Jun 28 2011 by Denis Brown, Perthshire Advertiser Tuesday
KEEP calm and carry on – things can only get better.
That is the advice from Visitscotland chairman Mike Cantlay, who addressed the recent annual Perthshire Tourism Conference.
Speaking to the PA, the national tourism organisation head conceded that the industry – Scotland’s biggest, employing 10 per cent of the workforce – had been operating in a tough environment: “Very tough, what with coming out of the recession, an atrocious winter and volcanic ash cloud impacting on air travel.
“Even for businesses that are doing well – and it’s remarkable some have been prospering pretty well, given the economic challenges – no one can say it’s been easy.
“But, tough though it has been and to some extent still is, it’s even tougher everywhere else and at the moment tourism is facing extreme challenges in countries like Spain, Greece and Portugal, so comparatively we’ve been remarkably resilient.”
Looking ahead, he predicted a full-scale turnaround for our tourism industry, which employs 270,000 people in a country with a population of 5.222 million and which last year had an £11-billion turnover.
A positive indicator was the £2 billion of investment from private and public sectors, including Gleneagles’ £3 million Dormy House revamp and the green-lit multi-million resort development at Taymouth Castle Estate in Kenmore.
Developer Meteor’s ambitious plans for Taymouth, approved by PKC last week, envisage 160 estate properties, spa facilities, a restaurant, equestrian centre, golf clubhouse and course tweaks, a health and beauty spa, 14 apartments and a hotel suite.
“I played golf at Taymouth when the original development was just getting underway and I could see the enormous potential there so I was very sad when it collapsed," Mr Cantlay said.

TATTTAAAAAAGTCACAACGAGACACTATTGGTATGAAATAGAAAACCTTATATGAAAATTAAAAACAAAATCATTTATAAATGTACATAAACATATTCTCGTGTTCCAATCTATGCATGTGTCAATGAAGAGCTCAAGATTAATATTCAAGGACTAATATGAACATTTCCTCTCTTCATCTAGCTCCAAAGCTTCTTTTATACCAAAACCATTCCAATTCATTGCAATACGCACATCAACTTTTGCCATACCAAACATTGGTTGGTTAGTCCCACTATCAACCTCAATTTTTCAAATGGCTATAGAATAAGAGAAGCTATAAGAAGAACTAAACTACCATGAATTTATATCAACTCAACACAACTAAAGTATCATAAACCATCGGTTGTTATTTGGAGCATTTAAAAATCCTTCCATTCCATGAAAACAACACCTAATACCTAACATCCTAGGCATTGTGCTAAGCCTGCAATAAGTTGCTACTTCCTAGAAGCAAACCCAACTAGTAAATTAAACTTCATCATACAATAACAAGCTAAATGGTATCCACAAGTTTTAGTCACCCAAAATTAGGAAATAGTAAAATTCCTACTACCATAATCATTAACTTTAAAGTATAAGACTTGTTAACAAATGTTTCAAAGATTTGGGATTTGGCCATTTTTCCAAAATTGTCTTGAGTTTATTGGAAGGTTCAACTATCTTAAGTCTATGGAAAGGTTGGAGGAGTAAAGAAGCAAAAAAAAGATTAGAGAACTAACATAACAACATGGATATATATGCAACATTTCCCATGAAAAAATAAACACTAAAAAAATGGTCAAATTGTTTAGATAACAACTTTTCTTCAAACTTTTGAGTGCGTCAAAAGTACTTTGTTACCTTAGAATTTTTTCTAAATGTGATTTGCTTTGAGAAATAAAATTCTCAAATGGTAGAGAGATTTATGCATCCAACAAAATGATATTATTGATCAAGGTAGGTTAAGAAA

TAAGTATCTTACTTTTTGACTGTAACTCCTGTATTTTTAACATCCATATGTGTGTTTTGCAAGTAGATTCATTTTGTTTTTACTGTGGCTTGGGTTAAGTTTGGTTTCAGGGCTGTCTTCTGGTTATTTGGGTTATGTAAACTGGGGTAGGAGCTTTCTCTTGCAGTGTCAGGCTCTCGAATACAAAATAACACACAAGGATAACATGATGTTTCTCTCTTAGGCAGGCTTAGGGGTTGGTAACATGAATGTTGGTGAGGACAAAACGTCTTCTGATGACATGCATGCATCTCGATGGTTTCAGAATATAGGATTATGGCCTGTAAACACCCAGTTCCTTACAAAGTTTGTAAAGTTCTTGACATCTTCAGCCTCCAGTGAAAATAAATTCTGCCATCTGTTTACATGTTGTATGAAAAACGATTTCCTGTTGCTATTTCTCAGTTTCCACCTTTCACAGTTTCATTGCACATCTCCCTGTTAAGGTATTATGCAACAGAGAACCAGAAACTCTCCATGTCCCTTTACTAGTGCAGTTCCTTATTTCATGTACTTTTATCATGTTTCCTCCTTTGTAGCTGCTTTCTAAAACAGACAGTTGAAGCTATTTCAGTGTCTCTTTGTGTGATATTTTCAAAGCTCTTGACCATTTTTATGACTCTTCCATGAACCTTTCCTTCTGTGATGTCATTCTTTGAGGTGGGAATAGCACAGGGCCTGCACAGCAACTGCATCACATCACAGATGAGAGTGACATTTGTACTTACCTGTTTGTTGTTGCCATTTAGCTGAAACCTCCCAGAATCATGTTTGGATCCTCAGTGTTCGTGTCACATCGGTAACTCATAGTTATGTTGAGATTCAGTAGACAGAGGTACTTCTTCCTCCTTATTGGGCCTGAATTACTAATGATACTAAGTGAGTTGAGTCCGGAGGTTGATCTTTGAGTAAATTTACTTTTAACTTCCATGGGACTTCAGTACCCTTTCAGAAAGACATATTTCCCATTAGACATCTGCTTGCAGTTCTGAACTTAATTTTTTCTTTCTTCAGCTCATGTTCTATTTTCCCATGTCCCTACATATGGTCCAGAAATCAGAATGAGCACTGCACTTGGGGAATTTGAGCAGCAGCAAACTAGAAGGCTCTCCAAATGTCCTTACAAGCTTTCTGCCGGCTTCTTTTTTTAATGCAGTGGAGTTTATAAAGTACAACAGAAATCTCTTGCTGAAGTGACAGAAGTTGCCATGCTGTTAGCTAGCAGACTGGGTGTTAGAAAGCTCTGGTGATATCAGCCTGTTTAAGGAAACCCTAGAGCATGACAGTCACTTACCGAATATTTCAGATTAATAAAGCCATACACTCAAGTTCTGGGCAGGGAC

“So I am delighted it is back on track and hopefully elements of Taymouth will come onstream in time to capitalise on the Commonwealth Games, Ryder Cup and the Olympic Games.”
He said the wider plan was to entice patrons of such events up north in a flow-on effect.
“One of the things I’ve been doing during the past year is putting tourism into perspective,” he said.
“With Taymouth, for example, it’s not just important to the building industry and for jobs. This development will be an enormous earner for Perthshire for decades and generations and the golf course itself in perpetuity.
“We will have attractions like these to exploit in the long term so Taymouth is a very long-term winner for Perthshire and for Scotland in general.”
Mr Cantlay also highlighted the new world of digital and social media, the theme of last week’s Perthshire Tourism Conference, where more than 50 local operators heard his vision for the industry’s future.
“At Visitscotland we are embarking on a radical new programme, establishing a digital media platform which is all about using data and accumulated information about visitors," he said.
“This will involve our 113 different websites being merged into one and collating data from 16 million customers.
“Tesco, for example, are very good at this sort of thing, which is all about knowing what customers want.
“My hope is that we can create enough of a stir and buzz to really understand as a country that tourism is what we do and take it seriously.
“We cannot be complacent. The world does not owe us a tourism industry.”